Back to News

Canadian Patent Litigation Costs

Costs play an important role for business when making decisions to file and prosecute patent applications through to the grant of patents.  These costs can run into the 10’s of thousands of dollars for protection in one or more countries.  But the cost of obtaining protection sometimes pales in comparison to the cost of patent litigation.

In the Federal Court of Canada supplemental reasons for judgment between ABB Technology AG and Hyundai Heavy Industries Co., Ltd. (2013 FC 1050 – October 17, 2013), the defendant put forth that its actual legal costs were $2,809,161 and all of its disbursements were $451,733.81.  This amount totals over $3.25 Million for a trial.

The court awarded party-to-party costs of only $350,000.  The claim for disbursements was not determined because the amounts sought were not sufficiently detailed to allow for proper assessment.  So it would appear that the successful defendant is on the hook for close to $2.45 Million of legal fees for its defense of the patent law suit as well as more time and money required to determine the amount to be awarded for disbursements.  All of this most likely does not include the in-kind contribution costs made by the defendant’s employees.  It also represents only the costs on one side of the matter.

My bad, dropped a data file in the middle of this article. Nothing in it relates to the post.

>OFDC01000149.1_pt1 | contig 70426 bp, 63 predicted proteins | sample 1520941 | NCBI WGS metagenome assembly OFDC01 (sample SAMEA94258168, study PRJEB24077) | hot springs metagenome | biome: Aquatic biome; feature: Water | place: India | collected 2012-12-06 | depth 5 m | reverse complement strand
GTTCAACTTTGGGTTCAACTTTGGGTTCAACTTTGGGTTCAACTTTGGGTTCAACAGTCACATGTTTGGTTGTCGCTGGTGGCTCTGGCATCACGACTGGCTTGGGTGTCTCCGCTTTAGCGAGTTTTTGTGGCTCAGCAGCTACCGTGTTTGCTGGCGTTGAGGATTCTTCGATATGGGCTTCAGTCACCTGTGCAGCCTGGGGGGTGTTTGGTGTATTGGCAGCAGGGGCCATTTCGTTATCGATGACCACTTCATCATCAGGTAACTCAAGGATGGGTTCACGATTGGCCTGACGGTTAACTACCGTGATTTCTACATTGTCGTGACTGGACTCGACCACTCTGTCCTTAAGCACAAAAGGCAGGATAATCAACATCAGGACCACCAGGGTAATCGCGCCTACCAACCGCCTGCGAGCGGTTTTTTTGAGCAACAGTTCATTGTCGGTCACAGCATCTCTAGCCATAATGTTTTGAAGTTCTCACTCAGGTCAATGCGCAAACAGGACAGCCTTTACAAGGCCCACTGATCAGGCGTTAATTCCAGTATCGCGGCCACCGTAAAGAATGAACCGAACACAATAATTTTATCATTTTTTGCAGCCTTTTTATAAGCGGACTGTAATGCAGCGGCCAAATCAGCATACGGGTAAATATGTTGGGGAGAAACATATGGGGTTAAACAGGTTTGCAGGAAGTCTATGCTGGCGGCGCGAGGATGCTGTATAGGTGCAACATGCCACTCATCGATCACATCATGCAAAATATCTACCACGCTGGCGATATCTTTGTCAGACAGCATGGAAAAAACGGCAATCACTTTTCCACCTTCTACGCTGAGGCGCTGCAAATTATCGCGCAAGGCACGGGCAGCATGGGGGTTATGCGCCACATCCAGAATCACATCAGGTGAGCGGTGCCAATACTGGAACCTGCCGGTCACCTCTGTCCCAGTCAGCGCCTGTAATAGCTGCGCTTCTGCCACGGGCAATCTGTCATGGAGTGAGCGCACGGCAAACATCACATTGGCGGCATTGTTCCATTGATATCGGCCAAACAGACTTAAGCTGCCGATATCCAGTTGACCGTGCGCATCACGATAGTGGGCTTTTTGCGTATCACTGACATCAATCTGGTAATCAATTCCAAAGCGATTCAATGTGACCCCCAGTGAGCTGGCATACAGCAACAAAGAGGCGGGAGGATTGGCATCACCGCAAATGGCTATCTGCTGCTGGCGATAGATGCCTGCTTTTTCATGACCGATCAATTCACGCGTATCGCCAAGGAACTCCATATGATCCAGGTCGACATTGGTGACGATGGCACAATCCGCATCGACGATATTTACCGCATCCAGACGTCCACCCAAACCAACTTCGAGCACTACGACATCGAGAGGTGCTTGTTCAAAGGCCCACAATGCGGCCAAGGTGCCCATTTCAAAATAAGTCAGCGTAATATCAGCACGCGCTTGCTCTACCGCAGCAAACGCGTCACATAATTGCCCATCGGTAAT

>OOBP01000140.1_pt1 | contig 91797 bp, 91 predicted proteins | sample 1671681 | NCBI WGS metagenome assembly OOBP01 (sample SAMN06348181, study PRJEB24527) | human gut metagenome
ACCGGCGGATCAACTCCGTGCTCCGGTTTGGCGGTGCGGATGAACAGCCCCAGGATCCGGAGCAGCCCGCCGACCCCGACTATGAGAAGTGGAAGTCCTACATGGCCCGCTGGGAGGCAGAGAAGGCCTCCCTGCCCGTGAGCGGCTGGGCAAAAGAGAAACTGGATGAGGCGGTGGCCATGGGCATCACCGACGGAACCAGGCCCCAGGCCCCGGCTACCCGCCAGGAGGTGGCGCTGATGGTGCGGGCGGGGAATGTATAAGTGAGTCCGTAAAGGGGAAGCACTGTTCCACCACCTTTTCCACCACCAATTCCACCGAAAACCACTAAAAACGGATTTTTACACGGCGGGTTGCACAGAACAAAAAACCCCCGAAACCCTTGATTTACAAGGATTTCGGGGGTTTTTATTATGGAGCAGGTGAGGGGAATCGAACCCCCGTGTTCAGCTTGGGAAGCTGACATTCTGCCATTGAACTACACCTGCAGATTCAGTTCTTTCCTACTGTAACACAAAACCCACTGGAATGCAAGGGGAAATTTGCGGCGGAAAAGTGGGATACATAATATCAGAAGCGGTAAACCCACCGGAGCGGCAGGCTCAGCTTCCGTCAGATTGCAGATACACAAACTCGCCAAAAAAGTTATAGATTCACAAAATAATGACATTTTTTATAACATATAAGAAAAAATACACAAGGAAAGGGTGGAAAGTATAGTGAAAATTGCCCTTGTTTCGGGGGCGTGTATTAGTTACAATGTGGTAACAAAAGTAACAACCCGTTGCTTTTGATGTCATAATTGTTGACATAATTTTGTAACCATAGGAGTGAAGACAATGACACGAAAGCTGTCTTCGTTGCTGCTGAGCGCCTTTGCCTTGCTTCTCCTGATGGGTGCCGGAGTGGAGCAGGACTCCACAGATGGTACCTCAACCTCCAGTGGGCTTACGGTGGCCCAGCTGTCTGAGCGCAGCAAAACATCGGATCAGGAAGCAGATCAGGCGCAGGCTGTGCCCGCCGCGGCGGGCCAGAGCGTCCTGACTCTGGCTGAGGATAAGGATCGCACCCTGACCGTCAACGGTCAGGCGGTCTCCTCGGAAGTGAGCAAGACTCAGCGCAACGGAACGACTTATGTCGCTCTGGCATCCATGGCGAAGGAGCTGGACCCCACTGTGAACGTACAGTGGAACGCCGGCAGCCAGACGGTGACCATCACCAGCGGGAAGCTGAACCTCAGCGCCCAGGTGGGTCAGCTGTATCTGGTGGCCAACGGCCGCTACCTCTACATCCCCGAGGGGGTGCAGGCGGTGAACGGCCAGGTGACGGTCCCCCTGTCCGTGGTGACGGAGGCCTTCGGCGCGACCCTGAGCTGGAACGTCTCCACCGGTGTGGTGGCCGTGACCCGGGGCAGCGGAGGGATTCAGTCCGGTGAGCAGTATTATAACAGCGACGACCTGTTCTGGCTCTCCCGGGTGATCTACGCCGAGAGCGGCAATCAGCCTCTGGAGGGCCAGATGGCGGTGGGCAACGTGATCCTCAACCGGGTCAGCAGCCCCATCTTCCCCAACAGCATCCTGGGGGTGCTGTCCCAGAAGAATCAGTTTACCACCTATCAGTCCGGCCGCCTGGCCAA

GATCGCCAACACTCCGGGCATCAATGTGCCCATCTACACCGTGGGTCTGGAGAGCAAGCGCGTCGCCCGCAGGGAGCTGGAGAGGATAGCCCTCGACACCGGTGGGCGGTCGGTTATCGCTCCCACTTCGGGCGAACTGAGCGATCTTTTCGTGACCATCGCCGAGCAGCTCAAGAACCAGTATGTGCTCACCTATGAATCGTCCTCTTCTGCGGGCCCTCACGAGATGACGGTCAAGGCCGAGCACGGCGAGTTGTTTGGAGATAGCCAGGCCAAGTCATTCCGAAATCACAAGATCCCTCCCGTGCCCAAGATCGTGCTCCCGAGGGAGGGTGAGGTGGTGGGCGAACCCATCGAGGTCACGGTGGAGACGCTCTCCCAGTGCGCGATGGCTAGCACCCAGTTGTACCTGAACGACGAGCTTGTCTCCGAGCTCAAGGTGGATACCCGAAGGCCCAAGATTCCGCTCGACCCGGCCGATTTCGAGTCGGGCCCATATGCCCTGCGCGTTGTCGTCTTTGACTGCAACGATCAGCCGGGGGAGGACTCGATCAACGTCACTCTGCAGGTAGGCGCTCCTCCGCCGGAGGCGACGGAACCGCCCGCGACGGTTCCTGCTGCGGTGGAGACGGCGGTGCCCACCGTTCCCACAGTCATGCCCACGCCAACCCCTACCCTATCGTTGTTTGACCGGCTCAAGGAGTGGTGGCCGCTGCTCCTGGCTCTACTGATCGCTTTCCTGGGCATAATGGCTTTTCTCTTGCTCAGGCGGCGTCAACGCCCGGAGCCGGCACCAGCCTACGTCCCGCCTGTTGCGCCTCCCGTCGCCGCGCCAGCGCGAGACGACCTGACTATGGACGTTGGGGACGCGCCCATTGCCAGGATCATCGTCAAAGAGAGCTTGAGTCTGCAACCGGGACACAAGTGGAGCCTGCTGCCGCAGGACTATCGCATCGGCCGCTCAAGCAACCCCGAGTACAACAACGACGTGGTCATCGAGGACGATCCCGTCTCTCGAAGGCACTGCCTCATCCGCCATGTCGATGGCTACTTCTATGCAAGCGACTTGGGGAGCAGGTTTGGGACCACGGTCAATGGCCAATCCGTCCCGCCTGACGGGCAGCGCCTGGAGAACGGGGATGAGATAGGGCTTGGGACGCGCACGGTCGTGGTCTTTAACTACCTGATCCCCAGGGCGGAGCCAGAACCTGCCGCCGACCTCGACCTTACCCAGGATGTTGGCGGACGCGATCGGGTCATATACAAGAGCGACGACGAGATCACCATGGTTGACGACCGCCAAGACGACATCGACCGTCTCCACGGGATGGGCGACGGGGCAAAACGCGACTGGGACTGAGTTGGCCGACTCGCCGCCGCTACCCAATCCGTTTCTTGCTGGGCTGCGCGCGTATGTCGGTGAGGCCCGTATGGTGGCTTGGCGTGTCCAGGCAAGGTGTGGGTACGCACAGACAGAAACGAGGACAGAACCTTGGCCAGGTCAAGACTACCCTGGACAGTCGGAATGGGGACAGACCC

The patent law suit involved 2 issued Canadian patents and while tried in Canada, much of the evidence was held elsewhere in Germany and Korea.  One might argue that such out of country expenditures are becoming more common in the global economy and with the ability of inventors to communicate and collaborate with each through the Internet.

The legal costs associated with patent litigation in Canada play to the seriousness of being involved in a patent law suit.  Clearly, one would expect the business case for commencing patent litigation to be substantially more than legal costs incurred.

I am still a proponent for innovative corporations applying for patents and believe that the business case for filing patents should not be deterred by the costs of litigation.  A patent is a business tool – it is up to the patent holder to determine how to use that tool and if there is a sound business case for litigation.

Back to News